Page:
The Selenium driver was given by a Chrome object. This object represents a container running selenium. It’s possible thanks to TestContainers and their Selenium integration. But as it’s a container, to access something else, you either build it in the container or you have to link to another container. Which is of course what has been done. To run the Travel Sample, you need three things. You need a Couchbase Server, a Travel Sample backend, and a Travel Sample frontend, preferably all in their own container. Fortunately, we have a Docker image for each of those. Please refer to the project Readme if you want to build them.

For all these to work, you need to start them in a particular order. First start Couchabse, because it’s needed by the backend. Then, start the backend because it is needed by the frontend, then the frontend because it’s needed by the Selenium image containing Selenium and a browser. So we need to make sure each container is started and ready before launching the other one. I say ready because it can be different than just started in some cases. When you start a Couchbase container, you then have to configure it. As for the Spring Boot application for the backend, it takes some time to be up and ready to accept connections. Fortunately, TestContainers has thought about this and provides some interesting waiting mechanism.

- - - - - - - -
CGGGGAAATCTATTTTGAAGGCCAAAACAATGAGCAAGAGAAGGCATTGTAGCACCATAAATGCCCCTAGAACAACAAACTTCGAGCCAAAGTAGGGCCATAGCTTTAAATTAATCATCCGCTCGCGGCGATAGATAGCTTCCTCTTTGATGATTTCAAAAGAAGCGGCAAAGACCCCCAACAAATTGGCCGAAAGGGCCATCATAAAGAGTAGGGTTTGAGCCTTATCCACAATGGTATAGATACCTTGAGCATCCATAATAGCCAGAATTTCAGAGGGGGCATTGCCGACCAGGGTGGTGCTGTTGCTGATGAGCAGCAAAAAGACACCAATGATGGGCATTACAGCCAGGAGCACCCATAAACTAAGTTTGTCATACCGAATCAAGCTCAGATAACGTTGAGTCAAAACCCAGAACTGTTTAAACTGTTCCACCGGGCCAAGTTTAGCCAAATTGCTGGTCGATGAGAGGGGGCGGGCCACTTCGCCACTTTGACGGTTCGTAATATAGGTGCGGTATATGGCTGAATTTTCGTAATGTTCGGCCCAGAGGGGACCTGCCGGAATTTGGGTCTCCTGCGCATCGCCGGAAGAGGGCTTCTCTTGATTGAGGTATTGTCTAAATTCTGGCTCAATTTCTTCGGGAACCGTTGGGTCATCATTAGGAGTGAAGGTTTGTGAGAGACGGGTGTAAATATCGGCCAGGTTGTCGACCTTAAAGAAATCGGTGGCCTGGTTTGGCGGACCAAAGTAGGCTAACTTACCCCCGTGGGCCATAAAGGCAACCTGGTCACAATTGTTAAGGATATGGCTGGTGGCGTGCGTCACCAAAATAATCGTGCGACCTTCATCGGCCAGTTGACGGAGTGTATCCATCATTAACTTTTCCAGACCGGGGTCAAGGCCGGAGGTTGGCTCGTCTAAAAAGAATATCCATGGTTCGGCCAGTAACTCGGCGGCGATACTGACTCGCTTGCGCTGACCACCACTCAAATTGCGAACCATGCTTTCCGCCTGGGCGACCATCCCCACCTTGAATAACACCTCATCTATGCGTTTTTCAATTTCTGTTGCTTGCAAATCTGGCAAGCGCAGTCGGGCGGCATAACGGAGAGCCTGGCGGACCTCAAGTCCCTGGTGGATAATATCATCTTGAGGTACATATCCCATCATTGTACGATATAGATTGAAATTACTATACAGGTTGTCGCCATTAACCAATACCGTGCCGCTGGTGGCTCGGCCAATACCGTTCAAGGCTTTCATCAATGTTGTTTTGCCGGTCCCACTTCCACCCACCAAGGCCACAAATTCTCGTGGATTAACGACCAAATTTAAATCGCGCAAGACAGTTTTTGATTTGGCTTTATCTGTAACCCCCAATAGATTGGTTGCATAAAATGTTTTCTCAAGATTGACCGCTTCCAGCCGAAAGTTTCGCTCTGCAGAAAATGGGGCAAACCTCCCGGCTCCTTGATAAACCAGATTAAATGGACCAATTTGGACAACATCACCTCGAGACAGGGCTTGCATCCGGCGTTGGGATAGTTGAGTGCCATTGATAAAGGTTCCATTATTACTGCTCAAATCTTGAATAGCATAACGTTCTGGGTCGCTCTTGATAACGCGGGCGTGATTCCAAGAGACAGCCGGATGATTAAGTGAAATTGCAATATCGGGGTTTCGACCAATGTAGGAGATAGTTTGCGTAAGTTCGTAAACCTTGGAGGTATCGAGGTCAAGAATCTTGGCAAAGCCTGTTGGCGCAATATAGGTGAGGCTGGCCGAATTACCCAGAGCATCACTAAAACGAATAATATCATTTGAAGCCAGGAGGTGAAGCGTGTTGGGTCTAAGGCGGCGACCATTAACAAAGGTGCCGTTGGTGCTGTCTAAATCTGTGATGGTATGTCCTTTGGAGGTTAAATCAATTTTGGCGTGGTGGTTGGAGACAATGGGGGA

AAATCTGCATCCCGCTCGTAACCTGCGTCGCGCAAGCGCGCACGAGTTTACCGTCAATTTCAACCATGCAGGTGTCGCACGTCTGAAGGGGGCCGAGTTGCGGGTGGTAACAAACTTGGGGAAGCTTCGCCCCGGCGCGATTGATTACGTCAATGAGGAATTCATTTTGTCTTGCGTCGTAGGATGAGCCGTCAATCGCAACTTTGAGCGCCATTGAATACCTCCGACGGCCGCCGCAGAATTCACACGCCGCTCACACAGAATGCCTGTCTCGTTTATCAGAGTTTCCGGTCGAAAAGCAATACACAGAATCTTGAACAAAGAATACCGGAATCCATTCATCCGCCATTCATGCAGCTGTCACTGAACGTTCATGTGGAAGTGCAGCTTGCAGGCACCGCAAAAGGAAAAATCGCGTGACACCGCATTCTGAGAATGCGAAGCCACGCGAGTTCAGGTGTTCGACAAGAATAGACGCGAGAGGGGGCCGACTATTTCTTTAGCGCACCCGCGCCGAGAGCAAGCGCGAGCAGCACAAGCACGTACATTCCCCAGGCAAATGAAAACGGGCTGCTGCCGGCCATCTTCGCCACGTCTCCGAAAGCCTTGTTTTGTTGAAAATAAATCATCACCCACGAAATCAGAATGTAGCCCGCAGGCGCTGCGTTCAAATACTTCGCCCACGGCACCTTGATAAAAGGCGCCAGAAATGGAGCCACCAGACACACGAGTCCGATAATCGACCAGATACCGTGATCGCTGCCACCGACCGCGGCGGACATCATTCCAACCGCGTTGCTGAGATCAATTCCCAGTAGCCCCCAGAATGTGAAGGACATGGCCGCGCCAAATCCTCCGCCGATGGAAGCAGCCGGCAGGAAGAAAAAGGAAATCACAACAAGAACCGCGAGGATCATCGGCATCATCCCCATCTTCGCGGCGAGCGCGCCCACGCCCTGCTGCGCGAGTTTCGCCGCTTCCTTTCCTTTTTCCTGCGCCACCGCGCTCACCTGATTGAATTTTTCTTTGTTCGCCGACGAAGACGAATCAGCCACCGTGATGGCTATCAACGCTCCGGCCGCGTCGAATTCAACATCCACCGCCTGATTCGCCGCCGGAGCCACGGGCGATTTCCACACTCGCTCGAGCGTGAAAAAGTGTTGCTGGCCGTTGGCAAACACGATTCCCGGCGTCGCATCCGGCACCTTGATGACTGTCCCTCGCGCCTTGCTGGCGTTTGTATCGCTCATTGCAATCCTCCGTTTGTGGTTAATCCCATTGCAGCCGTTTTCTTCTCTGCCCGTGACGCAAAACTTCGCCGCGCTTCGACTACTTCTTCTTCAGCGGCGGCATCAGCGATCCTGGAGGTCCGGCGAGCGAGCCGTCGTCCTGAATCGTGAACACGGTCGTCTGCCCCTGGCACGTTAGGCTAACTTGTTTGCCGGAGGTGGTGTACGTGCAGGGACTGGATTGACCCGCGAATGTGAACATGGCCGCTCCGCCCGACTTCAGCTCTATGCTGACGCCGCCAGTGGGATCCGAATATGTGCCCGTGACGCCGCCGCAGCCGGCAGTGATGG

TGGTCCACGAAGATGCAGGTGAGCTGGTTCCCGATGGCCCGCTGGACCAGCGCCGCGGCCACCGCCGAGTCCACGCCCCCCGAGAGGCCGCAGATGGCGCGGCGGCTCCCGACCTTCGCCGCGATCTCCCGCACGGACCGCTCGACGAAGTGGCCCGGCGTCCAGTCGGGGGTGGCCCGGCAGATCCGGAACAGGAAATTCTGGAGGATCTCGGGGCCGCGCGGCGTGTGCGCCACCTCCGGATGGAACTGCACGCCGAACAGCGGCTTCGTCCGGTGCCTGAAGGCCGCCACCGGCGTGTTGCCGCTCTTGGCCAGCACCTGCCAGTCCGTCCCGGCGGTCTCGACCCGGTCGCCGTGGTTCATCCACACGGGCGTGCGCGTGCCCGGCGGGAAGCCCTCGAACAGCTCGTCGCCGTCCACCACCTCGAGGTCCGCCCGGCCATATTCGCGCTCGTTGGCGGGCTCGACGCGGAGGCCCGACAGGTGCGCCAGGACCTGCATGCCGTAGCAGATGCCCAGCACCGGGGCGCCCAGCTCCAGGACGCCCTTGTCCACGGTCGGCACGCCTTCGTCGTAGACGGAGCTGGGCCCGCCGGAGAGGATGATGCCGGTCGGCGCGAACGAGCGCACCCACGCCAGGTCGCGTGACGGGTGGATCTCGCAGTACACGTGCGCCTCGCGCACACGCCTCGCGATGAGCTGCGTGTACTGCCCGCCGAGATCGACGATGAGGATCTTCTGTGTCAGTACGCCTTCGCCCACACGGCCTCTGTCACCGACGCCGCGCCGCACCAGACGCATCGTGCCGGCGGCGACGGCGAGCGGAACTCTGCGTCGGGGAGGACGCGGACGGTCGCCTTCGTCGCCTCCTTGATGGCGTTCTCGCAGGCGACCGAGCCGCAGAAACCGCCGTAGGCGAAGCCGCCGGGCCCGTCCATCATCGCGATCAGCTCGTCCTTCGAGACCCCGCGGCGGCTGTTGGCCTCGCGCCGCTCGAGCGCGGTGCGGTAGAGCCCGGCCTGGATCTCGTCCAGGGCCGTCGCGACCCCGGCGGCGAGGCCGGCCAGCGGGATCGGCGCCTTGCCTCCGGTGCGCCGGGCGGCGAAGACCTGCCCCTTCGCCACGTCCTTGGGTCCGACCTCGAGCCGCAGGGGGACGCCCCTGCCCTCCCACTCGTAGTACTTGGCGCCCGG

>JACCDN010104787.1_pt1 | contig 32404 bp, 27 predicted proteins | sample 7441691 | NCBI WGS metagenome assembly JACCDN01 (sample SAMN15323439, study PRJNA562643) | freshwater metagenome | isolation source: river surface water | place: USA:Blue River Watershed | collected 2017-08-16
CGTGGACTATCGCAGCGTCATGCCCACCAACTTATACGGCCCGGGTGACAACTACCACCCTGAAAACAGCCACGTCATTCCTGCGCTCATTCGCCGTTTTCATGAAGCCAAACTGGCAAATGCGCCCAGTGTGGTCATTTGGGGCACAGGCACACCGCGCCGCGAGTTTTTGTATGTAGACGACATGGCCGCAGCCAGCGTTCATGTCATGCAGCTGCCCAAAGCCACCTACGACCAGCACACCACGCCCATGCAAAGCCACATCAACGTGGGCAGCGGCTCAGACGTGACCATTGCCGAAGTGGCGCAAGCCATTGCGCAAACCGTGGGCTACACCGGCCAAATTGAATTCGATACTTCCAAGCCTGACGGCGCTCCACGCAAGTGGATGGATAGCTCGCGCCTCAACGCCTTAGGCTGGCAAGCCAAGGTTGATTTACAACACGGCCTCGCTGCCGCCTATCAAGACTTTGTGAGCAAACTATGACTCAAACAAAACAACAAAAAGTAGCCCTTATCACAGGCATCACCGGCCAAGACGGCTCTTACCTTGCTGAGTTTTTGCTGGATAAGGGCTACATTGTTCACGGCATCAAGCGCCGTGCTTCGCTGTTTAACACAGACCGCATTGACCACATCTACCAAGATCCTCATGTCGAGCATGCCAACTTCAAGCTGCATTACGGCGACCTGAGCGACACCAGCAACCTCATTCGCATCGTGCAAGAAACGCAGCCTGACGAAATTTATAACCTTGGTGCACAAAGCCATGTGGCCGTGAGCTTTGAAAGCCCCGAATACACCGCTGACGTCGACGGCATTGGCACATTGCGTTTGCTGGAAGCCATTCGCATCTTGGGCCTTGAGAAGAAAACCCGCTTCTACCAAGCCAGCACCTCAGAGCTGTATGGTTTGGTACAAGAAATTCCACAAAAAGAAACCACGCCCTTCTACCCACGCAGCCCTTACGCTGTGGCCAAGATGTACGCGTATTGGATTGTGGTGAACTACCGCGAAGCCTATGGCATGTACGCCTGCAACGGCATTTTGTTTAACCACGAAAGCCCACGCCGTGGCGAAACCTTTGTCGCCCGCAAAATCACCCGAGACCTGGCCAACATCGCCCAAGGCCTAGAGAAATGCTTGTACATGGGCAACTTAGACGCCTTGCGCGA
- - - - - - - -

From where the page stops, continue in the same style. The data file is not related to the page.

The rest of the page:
Let’s start with the Couchbase Container:

    public static final String clusterUser = "Administrator";
    public static final String clusterPassword = "password";

    public static CouchbaseContainer couchbaseContainer = new CouchbaseContainer()

    static {

You can see that it can be easily configured with this fluent API. Here, I am setting this up so that it will have the FTS, Index, and Query services activated, that the travel sample will be preloaded, with my own username and passsword, and with a default bucket as well.

Usually, with TestContainers, you would have a @ClassRule in your tests. That would start the container automatically. But it would start everything with a @ClassRule at the same time. Unfortunately, we can’t do that because, as explained earlier, containers need to be up and ready before starting the next one.

So we can hack our way through this by adding a static block of code. They are all executed in order. So if we start our container in a start block, we can make sure they are up and ready before the next static block. The CouchbaseContainer Waiting strategy makes polls on Couchbase’s REST API status and makes sure the node state is healthy when considering whether it's ready so it can stop waiting. If you want more details about CouchbaseContainer, you can look at the code here.

The next step is to start the Java backend, since Couchbase is up and ready:

    public static GenericContainer trycbBack = new LinkedContainer("trycb/java:latest")
            .withLinkToContainer(couchbaseContainer, "couchbase")
            .waitingFor(new HttpWaitStrategy().forPath("/wut").forStatusCode(404));

    static {